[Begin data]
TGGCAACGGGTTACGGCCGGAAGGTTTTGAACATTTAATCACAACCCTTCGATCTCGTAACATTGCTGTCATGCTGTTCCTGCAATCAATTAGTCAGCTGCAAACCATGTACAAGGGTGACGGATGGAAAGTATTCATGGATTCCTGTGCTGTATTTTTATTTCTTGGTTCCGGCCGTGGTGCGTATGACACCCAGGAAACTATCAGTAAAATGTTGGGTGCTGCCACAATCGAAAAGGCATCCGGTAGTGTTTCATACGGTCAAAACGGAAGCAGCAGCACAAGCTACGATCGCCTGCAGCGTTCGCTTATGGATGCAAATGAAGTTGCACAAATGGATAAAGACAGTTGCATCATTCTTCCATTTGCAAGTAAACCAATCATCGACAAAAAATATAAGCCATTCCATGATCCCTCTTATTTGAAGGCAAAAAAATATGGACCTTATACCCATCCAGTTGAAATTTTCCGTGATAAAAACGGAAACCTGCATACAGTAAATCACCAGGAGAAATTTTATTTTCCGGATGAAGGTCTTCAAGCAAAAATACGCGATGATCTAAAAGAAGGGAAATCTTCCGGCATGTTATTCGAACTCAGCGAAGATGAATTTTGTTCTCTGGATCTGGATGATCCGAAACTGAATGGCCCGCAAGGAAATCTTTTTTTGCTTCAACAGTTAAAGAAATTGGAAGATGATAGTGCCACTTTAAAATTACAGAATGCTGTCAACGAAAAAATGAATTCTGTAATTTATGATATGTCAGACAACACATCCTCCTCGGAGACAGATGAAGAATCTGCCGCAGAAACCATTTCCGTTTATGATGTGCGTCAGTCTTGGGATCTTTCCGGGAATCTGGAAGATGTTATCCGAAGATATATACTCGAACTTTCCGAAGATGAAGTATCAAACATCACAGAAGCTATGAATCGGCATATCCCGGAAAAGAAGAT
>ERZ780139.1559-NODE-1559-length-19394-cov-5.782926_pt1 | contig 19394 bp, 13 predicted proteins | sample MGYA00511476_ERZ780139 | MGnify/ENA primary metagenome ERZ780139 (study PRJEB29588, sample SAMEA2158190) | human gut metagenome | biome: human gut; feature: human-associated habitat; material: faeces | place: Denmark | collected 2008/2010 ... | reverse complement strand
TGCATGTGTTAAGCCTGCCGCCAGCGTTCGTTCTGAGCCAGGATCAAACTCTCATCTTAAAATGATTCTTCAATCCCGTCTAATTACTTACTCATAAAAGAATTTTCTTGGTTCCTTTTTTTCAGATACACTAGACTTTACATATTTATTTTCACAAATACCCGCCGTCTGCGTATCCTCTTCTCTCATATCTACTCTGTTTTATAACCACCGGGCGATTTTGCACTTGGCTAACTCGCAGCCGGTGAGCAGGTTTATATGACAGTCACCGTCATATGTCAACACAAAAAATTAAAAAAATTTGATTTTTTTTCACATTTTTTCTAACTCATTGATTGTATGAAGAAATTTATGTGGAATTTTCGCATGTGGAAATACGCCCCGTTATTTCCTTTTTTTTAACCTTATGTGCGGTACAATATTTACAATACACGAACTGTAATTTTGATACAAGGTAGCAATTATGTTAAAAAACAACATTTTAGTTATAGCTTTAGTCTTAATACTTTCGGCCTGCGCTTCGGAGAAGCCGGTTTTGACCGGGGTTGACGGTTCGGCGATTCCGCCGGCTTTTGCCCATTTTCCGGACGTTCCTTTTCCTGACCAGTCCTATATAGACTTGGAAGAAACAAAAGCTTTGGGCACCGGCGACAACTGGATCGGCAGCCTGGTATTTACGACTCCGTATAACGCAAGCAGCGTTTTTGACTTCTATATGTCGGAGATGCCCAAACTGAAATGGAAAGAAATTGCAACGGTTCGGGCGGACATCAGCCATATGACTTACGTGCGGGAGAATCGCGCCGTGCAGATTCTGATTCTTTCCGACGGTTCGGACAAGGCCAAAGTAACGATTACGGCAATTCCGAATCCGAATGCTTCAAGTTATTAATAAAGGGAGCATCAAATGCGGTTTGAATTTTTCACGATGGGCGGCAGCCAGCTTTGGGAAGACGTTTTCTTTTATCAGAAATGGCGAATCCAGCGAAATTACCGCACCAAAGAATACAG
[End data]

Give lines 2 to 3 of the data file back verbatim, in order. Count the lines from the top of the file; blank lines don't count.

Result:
>ERZ780139.1559-NODE-1559-length-19394-cov-5.782926_pt1 | contig 19394 bp, 13 predicted proteins | sample MGYA00511476_ERZ780139 | MGnify/ENA primary metagenome ERZ780139 (study PRJEB29588, sample SAMEA2158190) | human gut metagenome | biome: human gut; feature: human-associated habitat; material: faeces | place: Denmark | collected 2008/2010 ... | reverse complement strand
TGCATGTGTTAAGCCTGCCGCCAGCGTTCGTTCTGAGCCAGGATCAAACTCTCATCTTAAAATGATTCTTCAATCCCGTCTAATTACTTACTCATAAAAGAATTTTCTTGGTTCCTTTTTTTCAGATACACTAGACTTTACATATTTATTTTCACAAATACCCGCCGTCTGCGTATCCTCTTCTCTCATATCTACTCTGTTTTATAACCACCGGGCGATTTTGCACTTGGCTAACTCGCAGCCGGTGAGCAGGTTTATATGACAGTCACCGTCATATGTCAACACAAAAAATTAAAAAAATTTGATTTTTTTTCACATTTTTTCTAACTCATTGATTGTATGAAGAAATTTATGTGGAATTTTCGCATGTGGAAATACGCCCCGTTATTTCCTTTTTTTTAACCTTATGTGCGGTACAATATTTACAATACACGAACTGTAATTTTGATACAAGGTAGCAATTATGTTAAAAAACAACATTTTAGTTATAGCTTTAGTCTTAATACTTTCGGCCTGCGCTTCGGAGAAGCCGGTTTTGACCGGGGTTGACGGTTCGGCGATTCCGCCGGCTTTTGCCCATTTTCCGGACGTTCCTTTTCCTGACCAGTCCTATATAGACTTGGAAGAAACAAAAGCTTTGGGCACCGGCGACAACTGGATCGGCAGCCTGGTATTTACGACTCCGTATAACGCAAGCAGCGTTTTTGACTTCTATATGTCGGAGATGCCCAAACTGAAATGGAAAGAAATTGCAACGGTTCGGGCGGACATCAGCCATATGACTTACGTGCGGGAGAATCGCGCCGTGCAGATTCTGATTCTTTCCGACGGTTCGGACAAGGCCAAAGTAACGATTACGGCAATTCCGAATCCGAATGCTTCAAGTTATTAATAAAGGGAGCATCAAATGCGGTTTGAATTTTTCACGATGGGCGGCAGCCAGCTTTGGGAAGACGTTTTCTTTTATCAGAAATGGCGAATCCAGCGAAATTACCGCACCAAAGAATACAG